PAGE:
Review Article

Genomic medicine for kidney disease

  • Nature Reviews Nephrology volume 14, pages 83104 (2018)
  • doi:10.1038/nrneph.2017.167
  • Download Citation


Technologies such as next-generation sequencing and chromosomal microarray have advanced the understanding of the molecular pathogenesis of a variety of renal disorders. Genetic findings are increasingly used to inform the clinical management of many nephropathies, enabling targeted disease surveillance, choice of therapy, and family counselling. Genetic analysis has excellent diagnostic utility in paediatric nephrology, as illustrated by sequencing studies of patients with congenital anomalies of the kidney and urinary tract and steroid-resistant nephrotic syndrome. Although additional investigation is needed, pilot studies suggest that genetic testing can also provide similar diagnostic insight among adult patients. Reaching a genetic diagnosis first involves choosing the appropriate testing modality, as guided by the clinical presentation of the patient and the number of potential genes associated with the suspected nephropathy. Genome-wide sequencing increases diagnostic sensitivity relative to targeted panels, but holds the challenges of identifying causal variants in the vast amount of data generated and interpreting secondary findings. In order to realize the promise of genomic medicine for kidney disease, many technical, logistical, and ethical questions that accompany the implementation of genetic testing in nephrology must be addressed. The creation of evidence-based guidelines for the utilization and implementation of genetic testing in nephrology will help to translate genetic knowledge into improved clinical outcomes for patients with kidney disease.

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The work of the authors was supported by grants from the US National Institutes of Health (1F30DK116473 (E.E.G.), 2R01DK080099, and 5U01HG008680 (A.G.G.)), and the American Society of Nephrology Foundation for Kidney Research Donald E. Wesson Research Fellowship (H.M.R.).

Author information


  1. Division of Nephrology, Columbia University College of Physicians and Surgeons, 1150 Saint Nicholas Avenue, Russ Berrie Pavilion #412C, New York, New York 10032, USA.

    • Emily E. Groopman
    • , Hila Milo Rasouly
    •  & Ali G. Gharavi


  1. Search for Emily E. Groopman in:

  2. Search for Hila Milo Rasouly in:

  3. Search for Ali G. Gharavi in:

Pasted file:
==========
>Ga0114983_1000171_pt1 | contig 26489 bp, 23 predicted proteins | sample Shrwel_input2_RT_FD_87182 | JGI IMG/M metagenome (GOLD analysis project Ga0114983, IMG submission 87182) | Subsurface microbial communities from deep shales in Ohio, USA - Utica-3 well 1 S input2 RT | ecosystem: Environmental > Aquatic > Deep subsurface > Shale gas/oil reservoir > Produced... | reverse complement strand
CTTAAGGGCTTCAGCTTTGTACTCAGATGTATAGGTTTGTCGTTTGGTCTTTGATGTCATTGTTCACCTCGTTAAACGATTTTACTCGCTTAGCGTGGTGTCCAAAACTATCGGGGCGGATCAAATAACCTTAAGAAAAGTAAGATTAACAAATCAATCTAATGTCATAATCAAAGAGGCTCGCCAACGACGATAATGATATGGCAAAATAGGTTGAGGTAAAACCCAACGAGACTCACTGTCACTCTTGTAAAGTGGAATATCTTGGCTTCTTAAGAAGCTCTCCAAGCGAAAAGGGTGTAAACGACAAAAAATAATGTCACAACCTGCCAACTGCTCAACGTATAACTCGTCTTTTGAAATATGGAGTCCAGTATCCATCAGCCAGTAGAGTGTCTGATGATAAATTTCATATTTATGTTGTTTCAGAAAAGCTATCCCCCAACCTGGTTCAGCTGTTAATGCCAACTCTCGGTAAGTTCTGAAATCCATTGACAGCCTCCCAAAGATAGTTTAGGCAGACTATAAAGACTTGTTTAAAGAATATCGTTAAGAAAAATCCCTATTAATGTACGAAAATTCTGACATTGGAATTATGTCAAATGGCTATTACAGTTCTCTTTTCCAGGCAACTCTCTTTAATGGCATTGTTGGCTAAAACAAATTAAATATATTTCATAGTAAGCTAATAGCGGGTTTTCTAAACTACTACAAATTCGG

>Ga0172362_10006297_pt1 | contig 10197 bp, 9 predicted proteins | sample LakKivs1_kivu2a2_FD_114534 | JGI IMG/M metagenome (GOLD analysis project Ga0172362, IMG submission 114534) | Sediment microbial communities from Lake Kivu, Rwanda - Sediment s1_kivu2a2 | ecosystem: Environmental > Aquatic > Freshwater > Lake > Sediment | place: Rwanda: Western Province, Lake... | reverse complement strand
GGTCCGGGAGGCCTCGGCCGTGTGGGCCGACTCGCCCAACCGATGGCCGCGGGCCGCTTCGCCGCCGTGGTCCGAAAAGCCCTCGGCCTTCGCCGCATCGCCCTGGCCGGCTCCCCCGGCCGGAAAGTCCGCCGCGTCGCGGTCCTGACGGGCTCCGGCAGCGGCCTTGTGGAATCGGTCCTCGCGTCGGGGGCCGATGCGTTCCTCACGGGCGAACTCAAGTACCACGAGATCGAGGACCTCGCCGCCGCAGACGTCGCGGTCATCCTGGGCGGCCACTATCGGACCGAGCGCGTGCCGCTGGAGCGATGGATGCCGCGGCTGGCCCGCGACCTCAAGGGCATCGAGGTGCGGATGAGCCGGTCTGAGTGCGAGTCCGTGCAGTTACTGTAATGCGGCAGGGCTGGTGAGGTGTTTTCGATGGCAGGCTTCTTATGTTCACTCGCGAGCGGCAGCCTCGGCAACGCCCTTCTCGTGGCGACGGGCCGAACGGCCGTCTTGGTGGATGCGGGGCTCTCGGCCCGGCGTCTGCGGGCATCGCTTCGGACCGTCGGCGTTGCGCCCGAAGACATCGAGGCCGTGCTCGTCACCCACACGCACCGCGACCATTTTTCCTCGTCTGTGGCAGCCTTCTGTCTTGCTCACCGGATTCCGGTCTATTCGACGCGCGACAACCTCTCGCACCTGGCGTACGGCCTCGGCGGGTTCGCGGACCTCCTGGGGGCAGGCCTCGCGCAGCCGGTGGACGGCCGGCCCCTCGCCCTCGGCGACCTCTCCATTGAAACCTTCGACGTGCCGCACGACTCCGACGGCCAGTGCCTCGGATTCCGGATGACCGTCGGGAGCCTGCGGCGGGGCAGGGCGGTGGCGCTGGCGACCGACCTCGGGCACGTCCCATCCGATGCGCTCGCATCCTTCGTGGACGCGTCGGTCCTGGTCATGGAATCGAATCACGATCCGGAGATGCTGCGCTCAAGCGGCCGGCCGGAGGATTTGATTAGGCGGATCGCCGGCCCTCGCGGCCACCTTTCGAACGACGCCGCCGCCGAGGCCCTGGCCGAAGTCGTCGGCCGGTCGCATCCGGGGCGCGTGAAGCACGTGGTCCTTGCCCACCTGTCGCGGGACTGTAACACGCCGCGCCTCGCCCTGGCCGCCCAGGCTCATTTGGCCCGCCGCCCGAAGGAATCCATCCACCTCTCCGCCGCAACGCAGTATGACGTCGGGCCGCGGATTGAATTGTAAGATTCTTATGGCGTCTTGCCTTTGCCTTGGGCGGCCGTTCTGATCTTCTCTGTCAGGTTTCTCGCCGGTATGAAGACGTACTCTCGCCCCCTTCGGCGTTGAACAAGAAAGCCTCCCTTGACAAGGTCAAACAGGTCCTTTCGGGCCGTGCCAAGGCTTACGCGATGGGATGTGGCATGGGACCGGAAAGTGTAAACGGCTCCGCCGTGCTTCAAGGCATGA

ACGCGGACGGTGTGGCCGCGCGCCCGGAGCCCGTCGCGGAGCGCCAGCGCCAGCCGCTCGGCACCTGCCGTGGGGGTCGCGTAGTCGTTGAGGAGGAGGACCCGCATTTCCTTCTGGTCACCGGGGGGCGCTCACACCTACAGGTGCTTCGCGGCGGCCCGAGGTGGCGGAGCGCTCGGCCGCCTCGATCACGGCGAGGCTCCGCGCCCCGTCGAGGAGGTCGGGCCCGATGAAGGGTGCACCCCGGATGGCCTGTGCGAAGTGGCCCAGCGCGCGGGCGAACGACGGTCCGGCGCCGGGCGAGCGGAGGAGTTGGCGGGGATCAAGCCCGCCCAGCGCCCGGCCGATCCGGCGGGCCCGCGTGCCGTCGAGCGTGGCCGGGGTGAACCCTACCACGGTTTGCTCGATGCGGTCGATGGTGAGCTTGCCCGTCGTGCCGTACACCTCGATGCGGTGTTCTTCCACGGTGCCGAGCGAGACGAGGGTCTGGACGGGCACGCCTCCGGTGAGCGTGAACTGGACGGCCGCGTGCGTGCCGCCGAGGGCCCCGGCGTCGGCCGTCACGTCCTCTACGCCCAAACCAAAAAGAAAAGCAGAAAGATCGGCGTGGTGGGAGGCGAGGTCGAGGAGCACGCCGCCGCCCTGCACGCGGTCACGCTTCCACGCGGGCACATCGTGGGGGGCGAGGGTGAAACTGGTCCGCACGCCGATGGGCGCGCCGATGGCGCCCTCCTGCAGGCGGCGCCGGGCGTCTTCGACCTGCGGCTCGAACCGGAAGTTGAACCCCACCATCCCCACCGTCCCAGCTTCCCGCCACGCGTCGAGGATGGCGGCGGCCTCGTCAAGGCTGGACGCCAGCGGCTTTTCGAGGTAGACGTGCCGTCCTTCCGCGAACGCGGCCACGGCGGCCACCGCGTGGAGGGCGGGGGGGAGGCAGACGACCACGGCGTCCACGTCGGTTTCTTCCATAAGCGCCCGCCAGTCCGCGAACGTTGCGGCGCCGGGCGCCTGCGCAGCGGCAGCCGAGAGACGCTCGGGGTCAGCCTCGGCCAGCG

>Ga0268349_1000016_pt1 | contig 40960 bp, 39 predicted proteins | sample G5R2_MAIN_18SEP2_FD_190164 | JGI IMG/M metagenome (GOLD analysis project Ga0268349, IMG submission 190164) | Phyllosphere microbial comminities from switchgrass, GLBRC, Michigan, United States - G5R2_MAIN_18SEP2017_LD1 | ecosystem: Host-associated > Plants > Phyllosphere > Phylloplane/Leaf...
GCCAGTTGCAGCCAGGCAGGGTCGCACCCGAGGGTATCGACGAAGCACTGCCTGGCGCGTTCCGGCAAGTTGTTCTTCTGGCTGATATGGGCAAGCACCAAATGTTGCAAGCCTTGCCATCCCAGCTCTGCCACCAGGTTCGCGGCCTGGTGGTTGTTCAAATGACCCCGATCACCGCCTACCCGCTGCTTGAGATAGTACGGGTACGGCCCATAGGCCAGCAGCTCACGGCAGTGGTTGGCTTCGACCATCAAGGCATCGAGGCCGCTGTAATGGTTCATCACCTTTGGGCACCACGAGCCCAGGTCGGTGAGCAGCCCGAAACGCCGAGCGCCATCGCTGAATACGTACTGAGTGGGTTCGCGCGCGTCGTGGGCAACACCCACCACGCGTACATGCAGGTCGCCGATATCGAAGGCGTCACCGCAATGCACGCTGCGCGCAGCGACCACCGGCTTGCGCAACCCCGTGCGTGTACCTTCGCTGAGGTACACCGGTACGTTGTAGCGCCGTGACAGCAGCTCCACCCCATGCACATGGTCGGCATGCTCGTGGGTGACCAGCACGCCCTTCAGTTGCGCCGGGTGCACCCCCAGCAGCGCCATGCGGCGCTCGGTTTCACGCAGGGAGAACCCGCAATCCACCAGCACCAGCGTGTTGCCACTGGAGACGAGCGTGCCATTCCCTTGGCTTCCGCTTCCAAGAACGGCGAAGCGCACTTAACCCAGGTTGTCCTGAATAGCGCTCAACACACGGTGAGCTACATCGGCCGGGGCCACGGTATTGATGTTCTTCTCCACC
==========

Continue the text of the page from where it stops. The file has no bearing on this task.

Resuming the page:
All authors contributed substantially to the research and writing process, including discussing the content of the article and reviewing and editing the manuscript before submission.

Competing interests

The authors declare no competing financial interests.

Corresponding author

Correspondence to Ali G. Gharavi.



The proportion of interindividual variation in a given trait that is due to genetic factors.

Chromosomal microarray

(CMA). A technique to detect copy number variants by hybridizing a patient's DNA to probes corresponding to various regions of the genome; the hybridization pattern for a given probe reflects the number of copies that the patient has of that genomic region.

Next-generation sequencing

(NGS). Simultaneous sequencing of multiple DNA segments; also known as massively parallel sequencing.


The entirety of an individual's DNA. The genome is divided into smaller protein-coding segments called genes.

Genetic testing

The assessment of DNA sequence variation. Genetic testing can be performed at the level of a single variant, a gene, multiple genes, or the entire genome.

Genomic medicine

An emerging branch of medicine that uses information about an individual's genome to inform their clinical care, including diagnosis, prognosis, and treatment.

Genetic diagnosis

The hereditary aetiology of a patient's presentation, as identified by genetic testing.

Single-nucleotide variants

(SNVs). Changes of single bases (nucleotides) in a DNA sequence. SNVs can lead to an altered amino acid sequence in the encoded protein (nonsynonymous variants) or leave the sequence unchanged (synonymous variants).

Insertions or deletions

The gain or loss of bases in a DNA sequence, resulting in an altered amino acid sequence in the encoded protein.

Structural variants

Large (≥1 kb) DNA variants that include balanced (for example, inversions or reciprocal translocations) and imbalanced alterations (for example, copy number variants).

Sanger sequencing

A DNA sequencing method that uses labelled chain-terminating dideoxynucleotides to identify the nucleotides in the DNA strand being sequenced. This method generates a sequence chromatogram that can be analysed to detect genetic variants.

Targeted next-generation sequencing panels

Next-generation-sequencing-based analysis of a set of genes commonly associated with the patient's clinically suspected phenotype.